5 Tools CIOs Must Embrace in 2010
As a Chief Information Officer (CIO) and advisor to business and jurisdictional leadership I am quite familiar with the “go slow” approach CIOs take with rapidly changing technologies. There are numerous reasons for this chosen pace. CIOs do not want to be seen as chasing the next hyped technology and therefore become out of alignment with the business unit. CIOs prefer to have others dull the bleeding edge of new technology adoption preferring to wait and see that bugs are remediated and the hardware or software are more aggressively and broadly tested and deployed. CIOs are continually managing down the portfolio of applications, hardware and connections as more is simply more points of failure. The challenge is that all this caution can produce a great deal of drag on the organization, and time or technology waits for no one. To meet these challenges, I outline five tools CIOs must not only become comfortable with, but truly embrace in 2010.
Once considered executive toys with games, music, browsing and other traditional leisure time applications smart phones are now delivering significant business productivity. The business leadership has been asking for and in fact utilizing smart phones generally without integration with the enterprise information technology infrastructure for some time. The concern has been securing yet another device in the portfolio and worst yet another mobile device. Blackberry has been the leader in the mobile smart phone architecture, but they are being challenged by many players including Apple and Google. Developers are cranking out business valued applications daily. Email and cell phone utilities are table stakes, in other word the cost to enter the field. CIOs must now be able to evaluate which device is best for their organization or better yet, have an infrastructure that supports multiple phones.
CIOs should have in place a well documented and communicated technical corridor and a process to expand or contract this corridor as needed by the business unit. Far too often the enterprise is forced to include too many device platforms because they have not defined what is acceptable. The key is developing your technical corridor with your business unit not in a vacuum.
Online Social Networks – Web 2.0 and Beyond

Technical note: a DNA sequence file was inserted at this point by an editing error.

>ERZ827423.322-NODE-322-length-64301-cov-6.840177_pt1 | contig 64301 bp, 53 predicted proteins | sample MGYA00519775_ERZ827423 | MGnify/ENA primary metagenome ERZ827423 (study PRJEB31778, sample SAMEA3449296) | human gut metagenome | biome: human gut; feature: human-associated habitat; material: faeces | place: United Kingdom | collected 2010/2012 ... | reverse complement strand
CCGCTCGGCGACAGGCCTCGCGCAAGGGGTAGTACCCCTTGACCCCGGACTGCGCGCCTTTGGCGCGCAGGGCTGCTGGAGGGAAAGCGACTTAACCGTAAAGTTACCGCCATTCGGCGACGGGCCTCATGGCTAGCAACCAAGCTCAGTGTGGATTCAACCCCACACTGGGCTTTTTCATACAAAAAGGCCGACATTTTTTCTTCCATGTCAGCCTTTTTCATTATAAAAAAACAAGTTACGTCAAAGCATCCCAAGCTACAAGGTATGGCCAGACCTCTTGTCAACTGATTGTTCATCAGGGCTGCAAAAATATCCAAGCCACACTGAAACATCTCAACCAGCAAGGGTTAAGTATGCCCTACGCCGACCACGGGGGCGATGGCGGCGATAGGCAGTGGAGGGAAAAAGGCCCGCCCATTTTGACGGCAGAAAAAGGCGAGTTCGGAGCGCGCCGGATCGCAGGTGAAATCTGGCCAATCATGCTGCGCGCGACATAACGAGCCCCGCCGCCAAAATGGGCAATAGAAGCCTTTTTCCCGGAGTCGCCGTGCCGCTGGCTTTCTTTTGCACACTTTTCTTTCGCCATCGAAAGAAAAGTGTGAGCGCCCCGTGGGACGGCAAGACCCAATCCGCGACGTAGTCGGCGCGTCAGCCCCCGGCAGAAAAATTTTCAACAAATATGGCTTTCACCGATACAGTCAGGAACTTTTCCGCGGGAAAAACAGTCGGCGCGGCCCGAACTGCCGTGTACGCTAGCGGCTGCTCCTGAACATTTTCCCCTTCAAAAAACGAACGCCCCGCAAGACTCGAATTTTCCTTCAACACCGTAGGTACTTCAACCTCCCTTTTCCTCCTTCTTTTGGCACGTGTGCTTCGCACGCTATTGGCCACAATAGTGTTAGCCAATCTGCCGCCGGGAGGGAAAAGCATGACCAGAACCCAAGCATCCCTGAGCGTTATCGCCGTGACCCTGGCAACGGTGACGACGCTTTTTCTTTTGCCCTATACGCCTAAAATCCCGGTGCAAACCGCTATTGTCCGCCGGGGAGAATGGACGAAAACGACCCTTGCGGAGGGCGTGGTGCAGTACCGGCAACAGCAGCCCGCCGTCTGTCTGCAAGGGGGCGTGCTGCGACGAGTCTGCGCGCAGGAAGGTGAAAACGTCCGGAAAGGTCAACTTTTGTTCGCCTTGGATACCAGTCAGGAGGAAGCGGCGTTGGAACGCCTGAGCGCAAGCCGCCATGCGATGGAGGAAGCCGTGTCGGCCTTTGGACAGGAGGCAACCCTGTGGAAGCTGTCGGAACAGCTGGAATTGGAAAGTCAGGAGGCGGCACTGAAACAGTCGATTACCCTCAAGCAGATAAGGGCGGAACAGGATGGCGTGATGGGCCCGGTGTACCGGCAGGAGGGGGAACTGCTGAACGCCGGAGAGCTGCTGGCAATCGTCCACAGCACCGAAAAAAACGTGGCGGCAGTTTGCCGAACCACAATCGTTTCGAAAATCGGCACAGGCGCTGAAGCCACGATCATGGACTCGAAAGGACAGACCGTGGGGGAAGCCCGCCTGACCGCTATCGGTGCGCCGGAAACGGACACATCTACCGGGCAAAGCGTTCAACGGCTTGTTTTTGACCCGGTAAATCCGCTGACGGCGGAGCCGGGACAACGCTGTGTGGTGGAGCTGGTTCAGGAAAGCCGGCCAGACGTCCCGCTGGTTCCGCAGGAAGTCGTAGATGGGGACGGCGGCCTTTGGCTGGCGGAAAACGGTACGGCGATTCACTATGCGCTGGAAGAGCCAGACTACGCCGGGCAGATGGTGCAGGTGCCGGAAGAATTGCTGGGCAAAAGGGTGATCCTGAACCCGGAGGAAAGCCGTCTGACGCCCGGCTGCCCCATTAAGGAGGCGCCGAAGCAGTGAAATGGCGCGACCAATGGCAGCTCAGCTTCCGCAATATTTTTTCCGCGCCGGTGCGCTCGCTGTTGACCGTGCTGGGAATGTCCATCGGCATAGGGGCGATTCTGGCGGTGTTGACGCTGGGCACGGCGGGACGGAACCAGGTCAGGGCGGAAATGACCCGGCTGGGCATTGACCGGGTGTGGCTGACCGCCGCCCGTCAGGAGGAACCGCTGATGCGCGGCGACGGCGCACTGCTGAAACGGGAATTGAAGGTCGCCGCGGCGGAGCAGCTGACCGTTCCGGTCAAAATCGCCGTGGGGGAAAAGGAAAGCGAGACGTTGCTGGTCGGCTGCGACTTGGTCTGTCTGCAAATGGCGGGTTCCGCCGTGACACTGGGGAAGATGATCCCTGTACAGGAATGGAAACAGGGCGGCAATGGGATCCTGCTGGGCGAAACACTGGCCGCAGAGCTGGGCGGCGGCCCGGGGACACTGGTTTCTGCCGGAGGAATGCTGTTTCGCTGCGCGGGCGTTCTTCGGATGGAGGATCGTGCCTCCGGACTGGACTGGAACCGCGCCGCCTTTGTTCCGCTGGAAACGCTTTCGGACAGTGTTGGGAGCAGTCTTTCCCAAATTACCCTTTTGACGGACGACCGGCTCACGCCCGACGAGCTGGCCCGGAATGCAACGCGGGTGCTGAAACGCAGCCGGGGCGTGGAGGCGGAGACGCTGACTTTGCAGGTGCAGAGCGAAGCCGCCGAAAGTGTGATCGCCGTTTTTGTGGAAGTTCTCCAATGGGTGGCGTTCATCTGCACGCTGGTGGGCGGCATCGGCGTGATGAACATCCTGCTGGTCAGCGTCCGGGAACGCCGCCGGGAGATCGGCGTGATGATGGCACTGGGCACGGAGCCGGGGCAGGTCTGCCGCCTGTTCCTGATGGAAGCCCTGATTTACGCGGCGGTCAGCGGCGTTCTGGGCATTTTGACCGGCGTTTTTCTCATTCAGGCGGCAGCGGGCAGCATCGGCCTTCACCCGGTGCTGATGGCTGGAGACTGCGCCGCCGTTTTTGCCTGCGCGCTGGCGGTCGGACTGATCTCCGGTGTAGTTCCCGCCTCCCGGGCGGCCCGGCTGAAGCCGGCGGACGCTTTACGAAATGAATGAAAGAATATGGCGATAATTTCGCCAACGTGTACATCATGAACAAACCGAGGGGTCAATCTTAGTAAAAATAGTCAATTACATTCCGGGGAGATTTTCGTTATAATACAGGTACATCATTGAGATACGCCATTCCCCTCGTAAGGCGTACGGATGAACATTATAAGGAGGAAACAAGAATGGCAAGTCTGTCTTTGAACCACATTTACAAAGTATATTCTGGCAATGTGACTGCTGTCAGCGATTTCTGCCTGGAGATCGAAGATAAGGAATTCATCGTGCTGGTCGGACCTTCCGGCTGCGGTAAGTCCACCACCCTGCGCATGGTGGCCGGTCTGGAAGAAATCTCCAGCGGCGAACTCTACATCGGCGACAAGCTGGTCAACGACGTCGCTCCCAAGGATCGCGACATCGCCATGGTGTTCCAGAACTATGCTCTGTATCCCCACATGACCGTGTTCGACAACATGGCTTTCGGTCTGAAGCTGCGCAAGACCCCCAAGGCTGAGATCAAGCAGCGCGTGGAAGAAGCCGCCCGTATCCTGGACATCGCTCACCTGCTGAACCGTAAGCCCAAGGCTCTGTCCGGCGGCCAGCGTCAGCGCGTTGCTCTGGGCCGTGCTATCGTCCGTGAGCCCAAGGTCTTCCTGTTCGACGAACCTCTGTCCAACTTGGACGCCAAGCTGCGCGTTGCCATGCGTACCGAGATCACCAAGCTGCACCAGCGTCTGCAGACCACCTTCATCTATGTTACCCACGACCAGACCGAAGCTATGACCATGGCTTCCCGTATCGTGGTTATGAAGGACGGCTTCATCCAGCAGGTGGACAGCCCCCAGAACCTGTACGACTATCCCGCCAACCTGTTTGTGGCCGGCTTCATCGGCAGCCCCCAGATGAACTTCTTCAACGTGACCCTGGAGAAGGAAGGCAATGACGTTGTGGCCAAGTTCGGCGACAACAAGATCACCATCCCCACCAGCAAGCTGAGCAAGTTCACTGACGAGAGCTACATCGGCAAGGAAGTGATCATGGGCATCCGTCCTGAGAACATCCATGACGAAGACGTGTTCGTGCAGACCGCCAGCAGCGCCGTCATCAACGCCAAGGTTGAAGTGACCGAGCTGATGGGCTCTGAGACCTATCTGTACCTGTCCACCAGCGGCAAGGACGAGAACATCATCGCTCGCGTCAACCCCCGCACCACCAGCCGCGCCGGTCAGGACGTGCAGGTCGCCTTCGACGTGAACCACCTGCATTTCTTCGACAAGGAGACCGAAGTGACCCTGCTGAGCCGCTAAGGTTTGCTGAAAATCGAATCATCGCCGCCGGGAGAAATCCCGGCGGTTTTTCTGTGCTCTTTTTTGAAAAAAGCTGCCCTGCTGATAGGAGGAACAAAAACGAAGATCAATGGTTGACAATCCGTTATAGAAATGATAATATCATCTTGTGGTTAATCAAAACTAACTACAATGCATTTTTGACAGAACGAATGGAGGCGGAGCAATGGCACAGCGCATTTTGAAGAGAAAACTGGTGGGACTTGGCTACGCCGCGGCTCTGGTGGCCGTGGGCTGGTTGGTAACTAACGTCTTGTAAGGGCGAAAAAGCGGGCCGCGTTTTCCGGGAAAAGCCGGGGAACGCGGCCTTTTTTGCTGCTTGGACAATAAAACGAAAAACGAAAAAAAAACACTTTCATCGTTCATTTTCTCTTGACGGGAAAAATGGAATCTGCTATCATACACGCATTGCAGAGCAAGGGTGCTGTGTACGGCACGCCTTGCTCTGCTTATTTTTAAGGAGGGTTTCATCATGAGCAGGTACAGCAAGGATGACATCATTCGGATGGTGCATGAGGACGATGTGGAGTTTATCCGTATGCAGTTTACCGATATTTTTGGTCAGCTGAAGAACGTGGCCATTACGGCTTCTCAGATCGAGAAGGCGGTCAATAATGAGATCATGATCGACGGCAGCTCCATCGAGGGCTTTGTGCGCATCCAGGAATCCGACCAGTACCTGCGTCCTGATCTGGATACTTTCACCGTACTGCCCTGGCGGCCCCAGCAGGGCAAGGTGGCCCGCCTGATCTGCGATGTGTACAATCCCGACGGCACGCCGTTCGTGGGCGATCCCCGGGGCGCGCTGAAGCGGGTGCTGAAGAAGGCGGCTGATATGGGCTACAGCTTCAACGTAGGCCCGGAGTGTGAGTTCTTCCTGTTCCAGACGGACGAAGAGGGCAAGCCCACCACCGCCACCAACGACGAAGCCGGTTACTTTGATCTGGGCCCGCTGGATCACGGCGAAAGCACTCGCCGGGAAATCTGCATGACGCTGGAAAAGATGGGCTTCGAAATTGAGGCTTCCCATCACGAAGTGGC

Again, once considered a waste of time and negatively affecting productivity, organizations are now leveraging Web 2.0 by developing new markets, strengthening customer bases, building affinity groups, and much more. CIO and business leaders alike are concerned that employees would waste time updating their Facebook page or browsing YouTube over real work. True some social networking can be addictive. Recent studies suggest our children are spending on average eight hours a day using social networking tools. A generation of young adults is exiting higher education expecting to see these tools available in the workplace and will struggle with how to be effective without utilizing these tools.
CIOs must work with the leadership body, especially human resources and legal department heads to define workable, auditable and enforceable policies for Web 2.0. CIOs will be expected to create new ways to use Web 2.0 tools that have a positive return on investment.
CIOs as part of their job descriptions are ultimately responsible for the security and smooth running of the enterprise information technology environment. Today individuals and organizations expect the technology to work and have no patience for downtime. What if that portfolio included every brand of machine available, every node on the worldwide web and every application ever written? Now you understand some of the ubiquity challenges and demands on CIOs. In the past, individuals with an information technology education were the only installers of hardware and software, but now end users are the installers. Most often the end user does not have the same appreciation for the risks and threats that challenge the information technology eco-system. Applications and appliances may have gotten to the point of being overly friendly from and implementation standpoint, thereby threatening the portfolio of applications, since some do not play well together, resulting in breakage and or security breaches.